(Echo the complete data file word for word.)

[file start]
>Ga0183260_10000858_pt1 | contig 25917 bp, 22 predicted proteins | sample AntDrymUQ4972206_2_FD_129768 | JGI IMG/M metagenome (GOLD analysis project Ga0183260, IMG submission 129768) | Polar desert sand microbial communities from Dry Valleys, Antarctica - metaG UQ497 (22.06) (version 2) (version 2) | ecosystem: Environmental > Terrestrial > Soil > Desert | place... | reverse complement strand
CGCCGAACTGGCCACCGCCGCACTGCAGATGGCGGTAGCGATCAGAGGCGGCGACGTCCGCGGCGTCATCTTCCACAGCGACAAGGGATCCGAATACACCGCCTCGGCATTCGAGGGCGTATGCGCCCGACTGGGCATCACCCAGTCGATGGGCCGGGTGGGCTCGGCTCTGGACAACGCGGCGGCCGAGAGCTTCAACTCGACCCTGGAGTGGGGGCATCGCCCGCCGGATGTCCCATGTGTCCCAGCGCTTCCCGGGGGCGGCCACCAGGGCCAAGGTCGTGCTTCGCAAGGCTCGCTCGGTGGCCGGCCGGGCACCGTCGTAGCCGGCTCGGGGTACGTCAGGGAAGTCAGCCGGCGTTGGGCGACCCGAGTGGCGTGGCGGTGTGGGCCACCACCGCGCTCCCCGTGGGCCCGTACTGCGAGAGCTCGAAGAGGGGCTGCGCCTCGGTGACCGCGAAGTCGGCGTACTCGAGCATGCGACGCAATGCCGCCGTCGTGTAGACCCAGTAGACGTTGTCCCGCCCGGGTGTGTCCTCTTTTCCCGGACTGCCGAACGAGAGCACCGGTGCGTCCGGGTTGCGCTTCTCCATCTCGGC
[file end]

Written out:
>Ga0183260_10000858_pt1 | contig 25917 bp, 22 predicted proteins | sample AntDrymUQ4972206_2_FD_129768 | JGI IMG/M metagenome (GOLD analysis project Ga0183260, IMG submission 129768) | Polar desert sand microbial communities from Dry Valleys, Antarctica - metaG UQ497 (22.06) (version 2) (version 2) | ecosystem: Environmental > Terrestrial > Soil > Desert | place... | reverse complement strand
CGCCGAACTGGCCACCGCCGCACTGCAGATGGCGGTAGCGATCAGAGGCGGCGACGTCCGCGGCGTCATCTTCCACAGCGACAAGGGATCCGAATACACCGCCTCGGCATTCGAGGGCGTATGCGCCCGACTGGGCATCACCCAGTCGATGGGCCGGGTGGGCTCGGCTCTGGACAACGCGGCGGCCGAGAGCTTCAACTCGACCCTGGAGTGGGGGCATCGCCCGCCGGATGTCCCATGTGTCCCAGCGCTTCCCGGGGGCGGCCACCAGGGCCAAGGTCGTGCTTCGCAAGGCTCGCTCGGTGGCCGGCCGGGCACCGTCGTAGCCGGCTCGGGGTACGTCAGGGAAGTCAGCCGGCGTTGGGCGACCCGAGTGGCGTGGCGGTGTGGGCCACCACCGCGCTCCCCGTGGGCCCGTACTGCGAGAGCTCGAAGAGGGGCTGCGCCTCGGTGACCGCGAAGTCGGCGTACTCGAGCATGCGACGCAATGCCGCCGTCGTGTAGACCCAGTAGACGTTGTCCCGCCCGGGTGTGTCCTCTTTTCCCGGACTGCCGAACGAGAGCACCGGTGCGTCCGGGTTGCGCTTCTCCATCTCGGC